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Discussion Starter · #7 ·
Do you know the jig model number??

On a whim, I did a Google search for the Elu 40040 dovetail jig and found these UK parts suppliers:

https://www.partshopdirect.co.uk/elu-e40040-type-1-dovetail-jig-spare-parts-s4486/
https://www.mtmc.co.uk/Product.aspx?ProductID=95239&L=1
Elu AccessoriesSpare Parts, Elu Accessories, Attachments and Unpowered Spare Parts on Power Tool Centre
Buy Spare Parts for Elu E40040 DOVETAIL JIG - E40040 Type 1 - Powertool Spares

This site links ELU with the DeWalt dovetail jigs:
https://www.toolsandpartsdirect.co.uk/spare-parts/dewalt-spare-parts/dovetail-jig-spare-parts

If they do not have the part, they made be able to refer to a parts dealer who might??

Also found a similar Elu jig 400-47 on UK-eBay.
Hi Ray - I appreciate your time researching all the above - thank you. The model number is Elu 096 20 21 00 like this one:
https://www.worthpoint.com/worthopedia/elu-dovetailer-bnib-973875797


It seems to be older than I was led to believe - maybe 20+ years old, and it seems it was marketed primarily as an accessory for the Elu 096 router, rather than as an open-market dovetailing jig. Fortunately, I have an Elu 096 that I rebuilt completely a while back. Nowhere have I been able to find the OD of the bushing that came with the jig - I'll just have to experiment and arrive at it by the scenic route. I have easy access to machinists who can easily make one on a lathe, once I get the dimensions finalised one way or the other. Somebody here is bound to have this jig somewhere, the Elu 096 was popular and is still popular, very nice little router.

JC
 

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John, I could never afford a MOF96 40 years ago, but still have some documentation from a wealthier fellow woodworker. The guide bush is given as 11mm - differed from all other Elu guide bushes, which went up in even mm from 10 up.
The kit came with the attachment you show, the guide bush, the dovetail bit, and a cutter depth gauge.
The bit had to protrude exactly 15mm from the base plate. The cutter depth gauge was really just a bent piece of stiff sheet metal, formed into a U-shape, with a bolt and nut going through the base of the U, and a wing nut to secure the bolt, once properly adjusted. This allowed rapid repeat setup, but the first time still needed test cuts.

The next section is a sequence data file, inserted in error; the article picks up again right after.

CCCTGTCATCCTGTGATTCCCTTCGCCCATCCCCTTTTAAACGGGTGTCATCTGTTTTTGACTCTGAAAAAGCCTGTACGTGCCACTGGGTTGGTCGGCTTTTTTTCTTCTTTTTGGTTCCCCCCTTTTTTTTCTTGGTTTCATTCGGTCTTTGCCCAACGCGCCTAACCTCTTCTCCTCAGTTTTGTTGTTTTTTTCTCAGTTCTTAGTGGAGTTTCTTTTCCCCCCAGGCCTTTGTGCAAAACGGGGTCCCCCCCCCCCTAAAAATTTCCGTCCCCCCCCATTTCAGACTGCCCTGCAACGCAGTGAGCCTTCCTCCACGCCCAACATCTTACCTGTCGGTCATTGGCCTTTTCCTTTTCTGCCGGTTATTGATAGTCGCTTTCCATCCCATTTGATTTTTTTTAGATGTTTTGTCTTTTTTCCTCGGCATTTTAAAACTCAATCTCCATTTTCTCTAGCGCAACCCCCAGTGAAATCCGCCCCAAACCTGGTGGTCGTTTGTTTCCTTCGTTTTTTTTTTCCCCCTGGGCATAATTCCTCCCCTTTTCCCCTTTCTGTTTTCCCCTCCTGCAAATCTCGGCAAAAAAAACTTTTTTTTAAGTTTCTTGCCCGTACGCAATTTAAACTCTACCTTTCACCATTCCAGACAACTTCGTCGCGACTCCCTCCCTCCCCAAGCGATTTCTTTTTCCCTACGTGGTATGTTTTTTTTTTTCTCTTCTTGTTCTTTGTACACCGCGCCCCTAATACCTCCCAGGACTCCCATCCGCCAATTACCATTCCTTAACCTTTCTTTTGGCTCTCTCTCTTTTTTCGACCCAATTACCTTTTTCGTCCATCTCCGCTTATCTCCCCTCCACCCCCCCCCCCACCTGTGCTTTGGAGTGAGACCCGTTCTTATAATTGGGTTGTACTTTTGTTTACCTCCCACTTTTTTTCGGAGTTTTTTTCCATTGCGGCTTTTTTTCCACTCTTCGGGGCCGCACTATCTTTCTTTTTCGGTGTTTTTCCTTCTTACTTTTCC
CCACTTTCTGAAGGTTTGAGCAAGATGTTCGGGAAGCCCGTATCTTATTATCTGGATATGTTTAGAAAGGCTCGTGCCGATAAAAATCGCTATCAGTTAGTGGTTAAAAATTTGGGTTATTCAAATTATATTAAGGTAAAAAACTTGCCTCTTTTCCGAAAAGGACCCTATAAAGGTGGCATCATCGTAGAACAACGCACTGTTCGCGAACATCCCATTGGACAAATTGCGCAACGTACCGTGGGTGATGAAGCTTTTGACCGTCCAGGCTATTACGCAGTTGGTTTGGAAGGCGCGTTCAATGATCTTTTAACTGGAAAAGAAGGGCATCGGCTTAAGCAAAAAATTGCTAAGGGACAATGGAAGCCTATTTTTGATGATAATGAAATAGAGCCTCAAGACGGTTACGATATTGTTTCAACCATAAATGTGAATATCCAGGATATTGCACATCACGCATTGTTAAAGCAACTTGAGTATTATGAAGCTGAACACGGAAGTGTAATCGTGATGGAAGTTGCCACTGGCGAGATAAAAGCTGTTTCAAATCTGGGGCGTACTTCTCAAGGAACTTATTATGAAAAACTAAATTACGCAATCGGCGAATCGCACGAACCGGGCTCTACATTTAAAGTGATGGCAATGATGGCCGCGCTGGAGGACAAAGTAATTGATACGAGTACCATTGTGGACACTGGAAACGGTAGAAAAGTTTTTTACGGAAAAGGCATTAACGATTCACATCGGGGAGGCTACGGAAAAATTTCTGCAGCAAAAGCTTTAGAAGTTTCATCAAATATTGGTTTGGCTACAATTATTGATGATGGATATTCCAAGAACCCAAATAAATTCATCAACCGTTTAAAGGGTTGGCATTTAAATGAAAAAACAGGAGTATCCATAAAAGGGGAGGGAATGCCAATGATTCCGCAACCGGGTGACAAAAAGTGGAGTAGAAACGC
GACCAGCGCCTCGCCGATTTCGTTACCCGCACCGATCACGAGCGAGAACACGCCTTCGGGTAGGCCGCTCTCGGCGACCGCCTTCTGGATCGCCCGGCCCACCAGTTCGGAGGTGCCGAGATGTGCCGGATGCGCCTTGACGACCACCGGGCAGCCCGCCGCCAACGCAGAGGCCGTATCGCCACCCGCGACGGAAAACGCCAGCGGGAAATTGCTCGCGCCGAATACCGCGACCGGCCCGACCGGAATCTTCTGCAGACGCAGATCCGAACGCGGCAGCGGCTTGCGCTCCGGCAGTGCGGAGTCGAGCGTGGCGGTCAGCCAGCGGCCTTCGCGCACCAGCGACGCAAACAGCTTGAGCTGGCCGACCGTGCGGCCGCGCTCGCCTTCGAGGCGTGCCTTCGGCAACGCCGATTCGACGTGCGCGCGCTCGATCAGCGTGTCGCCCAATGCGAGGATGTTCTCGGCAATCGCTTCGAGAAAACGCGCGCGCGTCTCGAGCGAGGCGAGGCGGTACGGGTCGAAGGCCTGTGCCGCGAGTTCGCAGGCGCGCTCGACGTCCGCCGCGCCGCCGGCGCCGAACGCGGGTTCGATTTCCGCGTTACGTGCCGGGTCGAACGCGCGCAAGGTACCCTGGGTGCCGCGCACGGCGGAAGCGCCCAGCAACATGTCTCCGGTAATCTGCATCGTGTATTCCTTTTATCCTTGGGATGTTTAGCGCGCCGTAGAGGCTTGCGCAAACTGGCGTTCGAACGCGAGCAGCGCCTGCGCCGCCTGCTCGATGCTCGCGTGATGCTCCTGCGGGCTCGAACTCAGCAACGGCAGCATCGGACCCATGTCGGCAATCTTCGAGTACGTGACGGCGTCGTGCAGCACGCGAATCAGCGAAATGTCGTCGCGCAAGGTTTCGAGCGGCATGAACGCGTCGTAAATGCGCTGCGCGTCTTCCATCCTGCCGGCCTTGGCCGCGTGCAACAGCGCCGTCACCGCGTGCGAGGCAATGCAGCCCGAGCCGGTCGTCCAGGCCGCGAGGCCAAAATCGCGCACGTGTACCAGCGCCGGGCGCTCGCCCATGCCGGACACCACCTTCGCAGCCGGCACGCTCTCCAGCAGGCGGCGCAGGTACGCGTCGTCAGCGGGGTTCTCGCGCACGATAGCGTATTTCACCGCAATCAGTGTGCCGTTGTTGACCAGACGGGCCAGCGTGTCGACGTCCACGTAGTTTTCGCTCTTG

The dovetail bit used by Elu was also particular: 8mm shank , 14,3mm largest diameter, 13,5mm cutting height, 15 degree angle.
Having said that, I seem to remember trying out my old Hitachi on the attachment (fitted the same guide bush), with a different dovetail bit. Worked fine, just a bit fiddlier in getting the setup right.
The cutting movement was straight in and out - no in one side, out the other was required. which is not to say that it could not be done with a 10mm guide bushing, using the motion you describe.
BTW, there was a thread on the MOF96 here a while back - one of the contributors posted a wealth of info about Elu.
 

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John, I could never afford a MOF96 40 years ago, but still have some documentation from a wealthier fellow woodworker. The guide bush is given as 11mm - differed from all other Elu guide bushes, which went up in even mm from 10 up.
The kit came with the attachment you show, the guide bush, the dovetail bit, and a cutter depth gauge.
The bit had to protrude exactly 15mm from the base plate. The cutter depth gauge was really just a bent piece of stiff sheet metal, formed into a U-shape, with a bolt and nut going through the base of the U, and a wing nut to secure the bolt, once properly adjusted. This allowed rapid repeat setup, but the first time still needed test cuts.